8 Maine Breweries Changing the Game
Beer. Everyone’s talking about it.
If you’re a beer drinker in our fair state, chances are you have a local favorite (or two). With 86 licensed Maine breweries and counting, there’s a lot of choice. From traditional styles to wild sours to beer brewed with oysters, there’s probably one being brewed right in your hometown (or near it).
But it’s only part of the story of a larger national trend. It’s The Golden Age of Beer, and Maine’s not only feeding it, it’s becoming a bona fide beer nexus. (Travelocity recently featured both Portland/Biddeford and Bangor in its “Top American Beer Destinations” index.)
According to Sean Sullivan, Executive Director of the Maine Brewers’ Guild, 2016 has been the busiest in Maine’s history—as of this writing, a dozen breweries have been licensed this year. The reason might have something to do with our rep.
“Maine’s brand is built on quality products built by real people,” said Sullivan, “and our craft beer industry really leverages that in an authentic way.”
Ultimately, said Sullivan, beer drinkers are looking for a connection built on that authenticity.
“A lot of new people are getting exposed to craft beer,” he said. “They may have seen it as something that was ‘male dominated’ or focused on younger people, and now they’re realizing there’s a place in the craft beer community for them. People who’ve never thought about drinking craft beer are seeing their neighbors opening breweries in remote areas of the state—so they stop, check it out, and make a connection with the product.”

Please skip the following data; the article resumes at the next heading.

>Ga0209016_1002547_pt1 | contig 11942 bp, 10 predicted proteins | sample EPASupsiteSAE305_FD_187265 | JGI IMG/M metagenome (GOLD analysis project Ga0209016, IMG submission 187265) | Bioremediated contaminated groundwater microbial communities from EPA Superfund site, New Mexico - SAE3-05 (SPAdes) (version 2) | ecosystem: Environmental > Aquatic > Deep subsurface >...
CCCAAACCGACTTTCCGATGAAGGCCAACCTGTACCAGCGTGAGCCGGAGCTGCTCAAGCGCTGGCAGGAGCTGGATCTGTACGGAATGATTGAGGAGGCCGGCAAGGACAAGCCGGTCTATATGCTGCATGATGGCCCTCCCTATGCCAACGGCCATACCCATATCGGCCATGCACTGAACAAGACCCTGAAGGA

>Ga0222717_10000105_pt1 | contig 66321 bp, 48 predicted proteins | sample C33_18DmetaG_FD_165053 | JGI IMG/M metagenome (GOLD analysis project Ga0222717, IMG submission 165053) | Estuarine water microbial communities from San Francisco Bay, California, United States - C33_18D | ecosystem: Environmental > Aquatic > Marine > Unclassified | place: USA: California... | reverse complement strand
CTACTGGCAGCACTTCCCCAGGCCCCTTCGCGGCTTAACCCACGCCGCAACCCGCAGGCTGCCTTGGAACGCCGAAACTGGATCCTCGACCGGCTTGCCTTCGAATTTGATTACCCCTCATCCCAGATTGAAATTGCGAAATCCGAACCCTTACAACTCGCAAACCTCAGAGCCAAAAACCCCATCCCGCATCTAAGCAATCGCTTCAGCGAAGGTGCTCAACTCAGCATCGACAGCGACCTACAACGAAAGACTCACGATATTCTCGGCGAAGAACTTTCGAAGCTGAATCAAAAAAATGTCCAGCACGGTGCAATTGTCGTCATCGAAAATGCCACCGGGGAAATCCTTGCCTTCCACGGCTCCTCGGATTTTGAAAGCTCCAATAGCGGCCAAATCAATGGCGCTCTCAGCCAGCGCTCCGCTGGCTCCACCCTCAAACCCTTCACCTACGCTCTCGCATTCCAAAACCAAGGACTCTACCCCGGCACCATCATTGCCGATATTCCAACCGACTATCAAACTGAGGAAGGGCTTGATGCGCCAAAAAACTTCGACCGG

Can this boom last forever? The future, said Sullivan, is at the local level. As more breweries dominate the landscape, they become local partners, resources, and gathering places. “The way to succeed,” he said, “is to maintain quality and consistency, and establish a strong relationship with your community.”
We talked to a group of Maine craft beer bar owners and experts to get their thoughts on the breweries shaping Maine’s present and future. With 86 breweries in Maine, it would be impossible to highlight them all. It’s possible we missed your favorite—feel free to email us and tell us about it.
Here, then, are eight Maine breweries changing the game.
Orono Brewing Company | Founded 2014 | Orono
For Abe Furth, OBC’s co-owner, the secret to great beer is no secret: “It’s all about the talent.”
The “talent” he refers to is Asa Marsh-Sachs, a brewmaster Furth speaks of in reverent terms. In Furth’s eyes, without Marsh-Sachs, there’d be no OBC.
“We always had the idea for [a business like OBC],” said Furth, who also co-owns Verve Burritos and Woodman’s Bar and Grill with his wife, Heather, and partner Mark Horton. “When we met Asa, we knew his product was incredible. After talking, we realized our goals were aligned.”
Marsh-Sachs displays an almost obsessive attention to quality and science. He meticulously tracks each detail to the letter because, as he explained, “We don’t do pilot batches, just big batches—I want to deliver the same product every time.”
OBC features two tasting rooms (in Orono and Bangor), each with regularly rotating taps. While favorites remain in mostly regular rotation (e.g. Ozone and Chlorophyll), more experimental brews like Mexican Blackbird Stout, featuring vanilla beans, coffee and an habanero pepper finish, are given fair space.
“Either a brewery does stuff, or it doesn’t,” said Marsh-Sachs. Added Furth: “We have a lot of fun, but we put a lot of pressure on ourselves—this is our lives.”
Where to get it: Tasting rooms in Orono and Bangor; in cans at Bier Cellar in Portland; on select taps around New England.
Signature: Ozone IPA (ABV: 6.3% IBUs: 79), an American IPA with a citrusy flavor and aroma and a dry finish. Winner of Best Brew Award at the 2015 Bangor Bangor Festival.
Geaghan Brothers Brewing | Founded 2011 | Bangor
Unless you’ve been living under a rock, you’ve probably seen Geaghan Bros. beers a lot more frequently of late. From your local convenience store to WalMart, Geaghan Bros. displays a distribution savvy that’s rare in a craft brewery from the region.